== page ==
FDA grants approval for diagnostic test for Alzheimer's plaques

By AuntMinnie.com staff writers

May 6, 2022 -- The U.S. Food and Drug Administration (FDA) has granted clearance for an vitro diagnostic test that could compete with PET for assessing whether individuals have amyloid plaque buildup associated with Alzheimer's disease.

The FDA granted clearance under its breakthrough device pathway to the Lumipulse G β-Amyloid Ratio (1-42/1-40) test from Fujirebio Diagnostics. The test is designed to measure the ratio of β-amyloid 1-42 and β-amyloid 1-40, proteins that can accumulate and form plaques in the brain. Concentrations of these proteins can be detected in cerebral spinal fluid (CSF).

The assay can help physicians determine whether a patient is likely to have amyloid plaques, which are widely seen as an indication of Alzheimer's disease. In announcing the clearance, the FDA said that results of the assay are similar to what could be seen in a PET scan, and a negative result on the IVD test is consistent with a negative PET scan of amyloid concentration.

"A negative test result reduces the likelihood that a patient's cognitive impairment is due to Alzheimer's disease, enabling physicians to pursue other causes of cognitive decline and dementia," the FDA noted.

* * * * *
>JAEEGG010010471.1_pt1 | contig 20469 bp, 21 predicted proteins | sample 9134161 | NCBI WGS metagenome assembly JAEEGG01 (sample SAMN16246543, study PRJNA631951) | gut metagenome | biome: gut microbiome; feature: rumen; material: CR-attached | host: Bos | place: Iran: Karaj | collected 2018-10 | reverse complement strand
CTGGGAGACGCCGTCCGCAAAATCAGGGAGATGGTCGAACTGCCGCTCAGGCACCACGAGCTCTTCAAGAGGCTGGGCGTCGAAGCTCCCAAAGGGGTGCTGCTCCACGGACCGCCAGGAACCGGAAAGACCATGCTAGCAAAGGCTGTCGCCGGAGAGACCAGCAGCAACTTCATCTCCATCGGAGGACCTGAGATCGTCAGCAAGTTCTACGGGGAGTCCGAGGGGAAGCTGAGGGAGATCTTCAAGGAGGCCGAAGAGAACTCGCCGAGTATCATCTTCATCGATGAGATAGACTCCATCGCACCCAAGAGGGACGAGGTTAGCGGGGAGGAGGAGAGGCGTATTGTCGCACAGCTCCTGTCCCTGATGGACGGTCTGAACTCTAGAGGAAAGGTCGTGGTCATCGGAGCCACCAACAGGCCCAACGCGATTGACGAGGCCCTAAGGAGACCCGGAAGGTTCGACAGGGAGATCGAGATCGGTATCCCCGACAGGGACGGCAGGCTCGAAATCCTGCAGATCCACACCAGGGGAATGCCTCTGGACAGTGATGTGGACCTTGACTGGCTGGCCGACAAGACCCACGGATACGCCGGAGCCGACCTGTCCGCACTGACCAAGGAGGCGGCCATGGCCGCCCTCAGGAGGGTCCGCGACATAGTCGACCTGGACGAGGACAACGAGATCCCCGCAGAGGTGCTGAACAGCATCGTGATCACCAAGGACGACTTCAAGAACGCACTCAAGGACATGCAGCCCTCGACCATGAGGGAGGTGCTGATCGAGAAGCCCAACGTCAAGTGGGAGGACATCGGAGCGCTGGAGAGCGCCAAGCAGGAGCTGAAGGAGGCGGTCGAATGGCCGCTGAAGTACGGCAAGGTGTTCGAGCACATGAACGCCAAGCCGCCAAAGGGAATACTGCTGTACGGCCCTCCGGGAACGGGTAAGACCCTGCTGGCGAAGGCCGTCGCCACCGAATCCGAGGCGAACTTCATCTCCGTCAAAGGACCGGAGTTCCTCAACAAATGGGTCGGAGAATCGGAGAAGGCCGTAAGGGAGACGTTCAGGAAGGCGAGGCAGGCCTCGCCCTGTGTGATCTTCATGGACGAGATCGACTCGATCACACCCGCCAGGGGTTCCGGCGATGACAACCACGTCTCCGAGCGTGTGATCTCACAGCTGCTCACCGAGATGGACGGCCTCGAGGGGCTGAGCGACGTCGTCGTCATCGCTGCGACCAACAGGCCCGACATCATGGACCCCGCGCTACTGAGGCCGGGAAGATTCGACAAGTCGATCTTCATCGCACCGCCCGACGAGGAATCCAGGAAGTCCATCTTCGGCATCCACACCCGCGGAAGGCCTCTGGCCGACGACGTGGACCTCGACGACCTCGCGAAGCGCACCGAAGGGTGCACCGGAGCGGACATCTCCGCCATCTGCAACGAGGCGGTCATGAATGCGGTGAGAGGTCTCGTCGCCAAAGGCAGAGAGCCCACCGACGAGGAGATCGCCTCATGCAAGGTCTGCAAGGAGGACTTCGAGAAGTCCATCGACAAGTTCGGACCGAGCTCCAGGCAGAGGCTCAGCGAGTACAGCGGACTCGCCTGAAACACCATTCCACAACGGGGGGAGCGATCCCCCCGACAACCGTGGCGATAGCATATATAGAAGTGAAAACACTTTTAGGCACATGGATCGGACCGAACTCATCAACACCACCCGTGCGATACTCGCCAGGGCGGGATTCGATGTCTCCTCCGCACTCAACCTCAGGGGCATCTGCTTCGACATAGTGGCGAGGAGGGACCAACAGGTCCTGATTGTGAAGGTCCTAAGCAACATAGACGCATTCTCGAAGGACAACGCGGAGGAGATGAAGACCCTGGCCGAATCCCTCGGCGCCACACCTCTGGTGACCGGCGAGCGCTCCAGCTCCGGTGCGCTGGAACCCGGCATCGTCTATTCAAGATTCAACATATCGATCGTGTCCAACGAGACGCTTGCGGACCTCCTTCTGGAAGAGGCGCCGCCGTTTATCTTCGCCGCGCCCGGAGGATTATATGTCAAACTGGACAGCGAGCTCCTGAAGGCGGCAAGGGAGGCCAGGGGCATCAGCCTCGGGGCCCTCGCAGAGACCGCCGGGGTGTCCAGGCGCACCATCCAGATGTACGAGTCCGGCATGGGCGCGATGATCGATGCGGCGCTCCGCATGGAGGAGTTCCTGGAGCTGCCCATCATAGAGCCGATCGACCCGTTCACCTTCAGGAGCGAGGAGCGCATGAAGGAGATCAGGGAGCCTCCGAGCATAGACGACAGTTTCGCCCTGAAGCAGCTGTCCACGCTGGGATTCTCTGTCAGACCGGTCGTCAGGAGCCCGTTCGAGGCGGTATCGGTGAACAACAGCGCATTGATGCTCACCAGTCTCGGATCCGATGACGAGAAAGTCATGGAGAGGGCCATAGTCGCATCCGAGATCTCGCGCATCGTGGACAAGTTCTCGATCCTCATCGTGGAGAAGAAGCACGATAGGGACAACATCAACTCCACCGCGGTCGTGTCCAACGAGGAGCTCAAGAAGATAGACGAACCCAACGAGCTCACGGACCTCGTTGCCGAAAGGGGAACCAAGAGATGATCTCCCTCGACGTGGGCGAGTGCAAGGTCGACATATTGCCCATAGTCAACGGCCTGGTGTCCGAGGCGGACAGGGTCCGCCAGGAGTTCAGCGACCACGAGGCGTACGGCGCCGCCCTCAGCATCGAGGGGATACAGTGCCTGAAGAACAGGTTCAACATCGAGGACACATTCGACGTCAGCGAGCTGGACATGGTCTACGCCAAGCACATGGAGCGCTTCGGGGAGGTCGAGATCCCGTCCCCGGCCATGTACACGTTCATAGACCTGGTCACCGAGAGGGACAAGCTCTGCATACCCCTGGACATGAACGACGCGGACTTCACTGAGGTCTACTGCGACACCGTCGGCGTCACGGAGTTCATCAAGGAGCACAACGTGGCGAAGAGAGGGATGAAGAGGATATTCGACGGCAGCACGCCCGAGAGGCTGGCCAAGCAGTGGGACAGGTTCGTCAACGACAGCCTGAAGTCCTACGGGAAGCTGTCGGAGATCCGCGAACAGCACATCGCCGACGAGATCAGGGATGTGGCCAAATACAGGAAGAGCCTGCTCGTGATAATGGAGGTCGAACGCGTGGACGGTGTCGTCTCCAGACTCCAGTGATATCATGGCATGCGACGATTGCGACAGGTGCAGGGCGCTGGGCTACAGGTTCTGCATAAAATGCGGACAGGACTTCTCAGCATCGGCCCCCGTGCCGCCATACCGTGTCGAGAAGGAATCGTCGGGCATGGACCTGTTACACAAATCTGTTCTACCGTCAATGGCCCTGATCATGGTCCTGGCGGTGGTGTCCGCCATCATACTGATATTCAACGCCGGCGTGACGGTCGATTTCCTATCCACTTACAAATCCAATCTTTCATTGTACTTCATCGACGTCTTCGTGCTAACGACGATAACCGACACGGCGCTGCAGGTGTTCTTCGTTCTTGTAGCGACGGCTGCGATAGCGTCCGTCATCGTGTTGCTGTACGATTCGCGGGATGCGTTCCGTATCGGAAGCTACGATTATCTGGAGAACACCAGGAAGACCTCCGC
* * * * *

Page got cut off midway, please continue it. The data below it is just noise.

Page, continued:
The FDA said it evaluated the safety and efficacy of the Lumipulse test in a clinical study that included 292 samples of CSF fluid that were acquired as part of the Alzheimer's Disease Neuroimaging Initiative. These samples were tested with the Lumipulse G β-Amyloid Ratio test and compared to results from PET scans.

In all, 97% of individuals who had positive results with the Fujirebio assay also had positive amyloid accumulation that was visible on PET scans, and 84% of people with negative results on the assay also had negative PET scans.

The main risk of the Fujirebio assay is that it could generate false-positive and false-negative results, according to the FDA, which could lead to psychological distress, delays in receiving a correct diagnosis, and expense and risk from unnecessary treatment. For this reason, the agency has advised using the assay in conjunction with other tests.


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